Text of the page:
“Solidarity is key”. That’s the message Chuka Umunna sent last night to his fellow Labour MPs.
It’s not particularly hard to read between the lines on this one: if Jeremy Corbyn wins he’ll work with the Islington North MP, and he’s urging others to do the same. He’s yet to say whether he’d serve in a Corbyn shadow cabinet but Umunna – who was tipped as a favourite for Labour’s next leader before he dropped out of the contest – is calling a truce.
This morning they’ve suggested another for MPs and party members to chew over. After pledging support for the arts yesterday, Corbyn has argued for flexible age pensions – surely a signal that he recognises one of the reasons Labour lost the election was because they didn’t speak to older people. He floats the possibility of raising income tax rates (including the basic rate) and corporation tax (which will be just 18% by 2020) to pay for his plans. But he notes once again that these ideas are up for discussion.
Yvette Cooper made a different kind of intervention yesterday when she said the UK should take in 10,000 refugees. There are desperate people coming to Europe seeking refuge and as I’ve written in the past the British government’s response has been appalling. At a Channel 4 hustings yesterday Cooper laudably called for the leadership candidates to unite on the issue of asylum and they have (they do, however, differ on immigration). Butsome have taken issue with her speech, saying that it doesn’t match her record on the subject.
Andy Burnham is also pursuit of internationalist credentials today. At RUSI – a think tank that focuses on military affairs – he’ll promise to “fight nationalism” if Labour leader. He’s also repeated his support for Britain staying in Europe.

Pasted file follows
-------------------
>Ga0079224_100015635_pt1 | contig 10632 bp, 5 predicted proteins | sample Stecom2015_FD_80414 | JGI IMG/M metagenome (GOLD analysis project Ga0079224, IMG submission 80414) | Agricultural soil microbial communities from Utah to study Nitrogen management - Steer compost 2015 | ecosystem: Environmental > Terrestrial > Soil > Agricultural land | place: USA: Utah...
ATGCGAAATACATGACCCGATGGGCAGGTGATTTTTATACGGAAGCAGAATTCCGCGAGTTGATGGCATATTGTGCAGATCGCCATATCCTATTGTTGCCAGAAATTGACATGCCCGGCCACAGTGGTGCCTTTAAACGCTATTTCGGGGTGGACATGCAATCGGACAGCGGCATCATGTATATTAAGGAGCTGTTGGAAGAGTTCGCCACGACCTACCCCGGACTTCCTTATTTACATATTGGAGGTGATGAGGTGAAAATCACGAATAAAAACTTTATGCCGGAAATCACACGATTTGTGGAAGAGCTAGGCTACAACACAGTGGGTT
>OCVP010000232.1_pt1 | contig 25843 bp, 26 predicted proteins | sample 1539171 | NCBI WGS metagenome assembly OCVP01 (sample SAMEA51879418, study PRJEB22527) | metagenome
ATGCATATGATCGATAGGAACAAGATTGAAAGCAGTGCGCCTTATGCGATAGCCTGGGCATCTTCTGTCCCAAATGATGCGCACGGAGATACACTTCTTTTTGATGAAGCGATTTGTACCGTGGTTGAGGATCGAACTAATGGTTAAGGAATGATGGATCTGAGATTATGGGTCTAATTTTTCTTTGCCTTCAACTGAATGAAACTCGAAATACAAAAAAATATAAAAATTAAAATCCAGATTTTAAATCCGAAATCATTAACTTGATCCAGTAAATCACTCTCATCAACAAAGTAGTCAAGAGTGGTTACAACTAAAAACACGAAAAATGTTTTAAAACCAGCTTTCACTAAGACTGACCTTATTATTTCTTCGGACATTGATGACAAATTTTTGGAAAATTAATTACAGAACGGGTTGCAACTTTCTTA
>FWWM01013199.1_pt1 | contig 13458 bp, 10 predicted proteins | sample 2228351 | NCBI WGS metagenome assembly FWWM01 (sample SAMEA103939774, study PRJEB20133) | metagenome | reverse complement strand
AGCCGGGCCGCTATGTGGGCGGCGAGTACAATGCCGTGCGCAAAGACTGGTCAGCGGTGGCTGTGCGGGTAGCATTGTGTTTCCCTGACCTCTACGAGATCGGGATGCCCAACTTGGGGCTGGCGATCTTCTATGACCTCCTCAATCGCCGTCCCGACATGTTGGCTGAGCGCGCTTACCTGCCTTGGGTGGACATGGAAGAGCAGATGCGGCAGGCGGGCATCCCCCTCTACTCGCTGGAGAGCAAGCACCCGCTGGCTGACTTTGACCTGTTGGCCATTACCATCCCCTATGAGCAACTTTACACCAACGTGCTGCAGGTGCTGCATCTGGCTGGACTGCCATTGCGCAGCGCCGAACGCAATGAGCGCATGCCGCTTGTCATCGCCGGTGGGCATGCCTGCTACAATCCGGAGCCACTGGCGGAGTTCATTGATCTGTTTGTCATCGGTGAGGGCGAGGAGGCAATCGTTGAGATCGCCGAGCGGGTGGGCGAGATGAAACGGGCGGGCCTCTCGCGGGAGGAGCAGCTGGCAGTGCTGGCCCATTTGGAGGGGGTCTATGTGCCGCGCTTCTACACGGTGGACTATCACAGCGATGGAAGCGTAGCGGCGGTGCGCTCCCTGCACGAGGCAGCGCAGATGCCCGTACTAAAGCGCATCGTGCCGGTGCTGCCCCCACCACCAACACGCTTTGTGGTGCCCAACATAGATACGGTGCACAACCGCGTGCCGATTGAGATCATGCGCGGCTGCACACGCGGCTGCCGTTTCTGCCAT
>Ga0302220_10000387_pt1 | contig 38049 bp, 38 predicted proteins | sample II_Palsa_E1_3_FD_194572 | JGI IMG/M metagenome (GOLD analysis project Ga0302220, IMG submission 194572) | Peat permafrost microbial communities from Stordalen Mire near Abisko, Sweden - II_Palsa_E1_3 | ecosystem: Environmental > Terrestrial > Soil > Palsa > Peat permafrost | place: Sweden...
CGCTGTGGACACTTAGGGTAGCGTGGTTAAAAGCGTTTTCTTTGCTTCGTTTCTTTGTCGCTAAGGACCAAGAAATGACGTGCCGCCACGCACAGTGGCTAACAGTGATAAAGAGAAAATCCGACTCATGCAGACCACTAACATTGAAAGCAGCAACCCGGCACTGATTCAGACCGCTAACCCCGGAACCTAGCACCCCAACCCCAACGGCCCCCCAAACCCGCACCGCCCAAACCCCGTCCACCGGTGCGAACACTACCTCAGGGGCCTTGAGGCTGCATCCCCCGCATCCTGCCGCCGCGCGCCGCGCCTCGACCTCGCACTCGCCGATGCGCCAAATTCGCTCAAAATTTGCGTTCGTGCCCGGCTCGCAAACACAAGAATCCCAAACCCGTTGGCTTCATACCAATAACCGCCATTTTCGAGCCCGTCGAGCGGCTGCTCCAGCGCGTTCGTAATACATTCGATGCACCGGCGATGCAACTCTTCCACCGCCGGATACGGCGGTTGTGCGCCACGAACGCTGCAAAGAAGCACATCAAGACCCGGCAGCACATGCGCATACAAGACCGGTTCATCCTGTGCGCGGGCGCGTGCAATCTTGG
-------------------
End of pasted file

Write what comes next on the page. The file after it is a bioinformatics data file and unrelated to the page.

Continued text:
As teachers across the country prepare to go back to school, Liz Kendall is offering a clear message on the foundation years (zero to five). She wants them to be given equal importance and status to primary and secondary education “to tackle the inequalities that set in before children even start school”. As a former director of Maternity Alliance, Kendall has a lot of ideas in this area.
David Cameron has taken a slightly different approach to the new academic year. Today he’s launched another wave of free schools, as if they’re the solution to improving our education system. As Christine Blower, NUT leader, has pointed out there’s no evidence to show free schools are better than others, while Labour’s Shadow Education Secretary Tristram Hunt has argued this does nothing to deal with the teacher recruitment crisis. Needless to say, Cameron isn’t exactly an expert in the state school system.